AF is a growing public health problem and its increasing prevalence in industrialized countries imposes an every growing economic burden. Although there are clear guidelines for the acute management of symptomatic AF,1 the best long-term approach for patients with first or recurrent AF is still debated with regard to quality of life,22,23 risk of new hospitalizations, and possible disabling complications, such as thromboembolic stroke, major bleeds, and death.

Two post hoc analyses of the AFFIRM study's population explored, respectively, the cause specific mortality,24 and the relation among sinus rhythm, treatment, and survival.25 In the first analysis, the investigators reported that the trend toward a lower total mortality in the rate-control vs. the rhythm-control group was entirely explained by non-cardiovascular deaths.24 At multivariate analysis, significant predictors of non-cardiovascular death were rhythm-control strategy, age, male gender, previous smoking history, heart failure, and coronary heart disease. In the second, the authors analysed the time dependent predictors of all cause death. The presence of sinus rhythm and warfarin therapy were inversely associated, whereas digoxin and antiarrhythmic drugs were directly associated, with increased mortality after adjustment for other covariates.25 Taken together, the findings of these analyses suggest that antiarrhythmic drugs may improve prognosis if they succeed in pursuing sinus rhythm, but this potential advantage has to be weighted against various non-cardiovascular adverse effects.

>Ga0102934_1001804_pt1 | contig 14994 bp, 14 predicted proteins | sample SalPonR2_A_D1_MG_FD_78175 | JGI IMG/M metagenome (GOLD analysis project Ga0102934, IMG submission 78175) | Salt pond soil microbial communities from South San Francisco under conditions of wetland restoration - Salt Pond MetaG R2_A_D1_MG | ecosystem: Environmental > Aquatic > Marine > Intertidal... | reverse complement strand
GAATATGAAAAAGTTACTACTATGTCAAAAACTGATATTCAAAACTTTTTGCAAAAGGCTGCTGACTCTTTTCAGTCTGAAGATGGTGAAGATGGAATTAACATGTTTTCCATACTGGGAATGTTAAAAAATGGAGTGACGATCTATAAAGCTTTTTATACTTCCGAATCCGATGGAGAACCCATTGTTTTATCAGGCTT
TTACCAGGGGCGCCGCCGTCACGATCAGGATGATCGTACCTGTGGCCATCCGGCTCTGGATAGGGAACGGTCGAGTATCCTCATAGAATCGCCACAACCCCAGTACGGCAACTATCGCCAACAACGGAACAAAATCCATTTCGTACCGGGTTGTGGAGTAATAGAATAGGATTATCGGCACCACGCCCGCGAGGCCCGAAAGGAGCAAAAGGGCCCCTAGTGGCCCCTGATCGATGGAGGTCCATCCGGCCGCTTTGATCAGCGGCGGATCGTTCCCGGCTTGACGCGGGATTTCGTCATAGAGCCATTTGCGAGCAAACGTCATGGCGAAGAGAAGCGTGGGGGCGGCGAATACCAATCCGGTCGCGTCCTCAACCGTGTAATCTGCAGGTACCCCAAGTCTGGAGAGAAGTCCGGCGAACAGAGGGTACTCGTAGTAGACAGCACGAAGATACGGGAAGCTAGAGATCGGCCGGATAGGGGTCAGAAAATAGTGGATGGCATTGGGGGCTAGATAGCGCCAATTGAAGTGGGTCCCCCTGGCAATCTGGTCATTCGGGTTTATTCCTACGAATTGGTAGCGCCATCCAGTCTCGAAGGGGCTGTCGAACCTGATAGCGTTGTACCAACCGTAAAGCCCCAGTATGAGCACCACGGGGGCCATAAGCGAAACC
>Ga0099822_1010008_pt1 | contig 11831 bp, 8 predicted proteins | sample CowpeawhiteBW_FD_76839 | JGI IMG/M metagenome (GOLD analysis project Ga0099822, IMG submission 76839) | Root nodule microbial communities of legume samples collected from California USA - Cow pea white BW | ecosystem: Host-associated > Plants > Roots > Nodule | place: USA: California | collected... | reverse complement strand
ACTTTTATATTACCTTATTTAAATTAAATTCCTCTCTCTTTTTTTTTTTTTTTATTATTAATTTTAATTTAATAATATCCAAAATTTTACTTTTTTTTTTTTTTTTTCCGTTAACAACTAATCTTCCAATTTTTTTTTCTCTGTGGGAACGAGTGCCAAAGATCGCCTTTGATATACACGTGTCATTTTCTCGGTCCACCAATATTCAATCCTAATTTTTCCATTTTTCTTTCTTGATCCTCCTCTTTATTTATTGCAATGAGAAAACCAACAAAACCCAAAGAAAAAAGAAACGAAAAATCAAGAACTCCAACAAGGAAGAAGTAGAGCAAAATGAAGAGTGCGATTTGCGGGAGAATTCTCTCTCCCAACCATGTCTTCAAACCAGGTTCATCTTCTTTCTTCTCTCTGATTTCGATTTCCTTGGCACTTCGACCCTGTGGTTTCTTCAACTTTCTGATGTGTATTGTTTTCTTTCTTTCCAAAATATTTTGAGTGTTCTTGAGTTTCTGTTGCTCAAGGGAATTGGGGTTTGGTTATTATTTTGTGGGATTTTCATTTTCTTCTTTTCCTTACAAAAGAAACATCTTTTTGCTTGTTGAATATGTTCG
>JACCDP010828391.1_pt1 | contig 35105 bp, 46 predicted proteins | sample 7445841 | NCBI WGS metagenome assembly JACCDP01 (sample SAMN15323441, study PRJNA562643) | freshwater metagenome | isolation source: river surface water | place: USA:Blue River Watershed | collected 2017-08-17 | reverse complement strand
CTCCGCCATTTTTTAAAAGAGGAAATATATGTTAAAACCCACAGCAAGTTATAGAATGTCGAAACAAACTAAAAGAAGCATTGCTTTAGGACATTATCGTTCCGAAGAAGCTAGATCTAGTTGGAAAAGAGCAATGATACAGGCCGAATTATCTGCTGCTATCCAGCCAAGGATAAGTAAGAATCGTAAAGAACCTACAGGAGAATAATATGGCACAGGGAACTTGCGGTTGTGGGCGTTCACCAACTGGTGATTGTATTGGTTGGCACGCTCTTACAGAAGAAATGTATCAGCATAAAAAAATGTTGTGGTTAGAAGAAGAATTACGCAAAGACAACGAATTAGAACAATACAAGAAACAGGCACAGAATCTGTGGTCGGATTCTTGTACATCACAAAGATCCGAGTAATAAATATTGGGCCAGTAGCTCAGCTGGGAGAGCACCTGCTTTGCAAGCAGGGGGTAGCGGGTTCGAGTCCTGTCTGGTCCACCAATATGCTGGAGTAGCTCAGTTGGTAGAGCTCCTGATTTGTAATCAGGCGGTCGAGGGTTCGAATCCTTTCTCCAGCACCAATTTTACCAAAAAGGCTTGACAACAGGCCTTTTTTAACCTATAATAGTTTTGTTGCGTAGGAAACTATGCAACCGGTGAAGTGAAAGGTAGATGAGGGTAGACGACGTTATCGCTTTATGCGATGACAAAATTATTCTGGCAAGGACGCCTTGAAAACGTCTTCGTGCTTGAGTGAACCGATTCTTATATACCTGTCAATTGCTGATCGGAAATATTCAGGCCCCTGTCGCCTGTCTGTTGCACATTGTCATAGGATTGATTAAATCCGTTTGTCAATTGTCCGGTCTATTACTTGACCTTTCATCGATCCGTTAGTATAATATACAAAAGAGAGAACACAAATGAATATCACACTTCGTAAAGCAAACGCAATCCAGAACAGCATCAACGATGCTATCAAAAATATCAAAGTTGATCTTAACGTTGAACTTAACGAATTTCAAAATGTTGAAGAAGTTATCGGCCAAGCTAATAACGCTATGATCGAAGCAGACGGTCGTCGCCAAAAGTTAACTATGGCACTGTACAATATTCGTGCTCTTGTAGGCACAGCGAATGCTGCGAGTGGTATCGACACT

Notably, the most common drug used in the rhythm-control strategy was amiodarone1721 which some studies found to be associated with an increased risk of non-cardiac mortality2628 although other studies failed to confirm this association.29,30 On the other hand, warfarin (more frequently and constantly used in patients randomized to a rate-control strategy) has been found to have an unexpected beneficial effect on the extent of metastatic spread and on the hypercoagulable state often associated with malignancies.31 Furthermore, oral anticoagulants might allow an earlier detection of cancer by facilitating cancer-related bleeding.31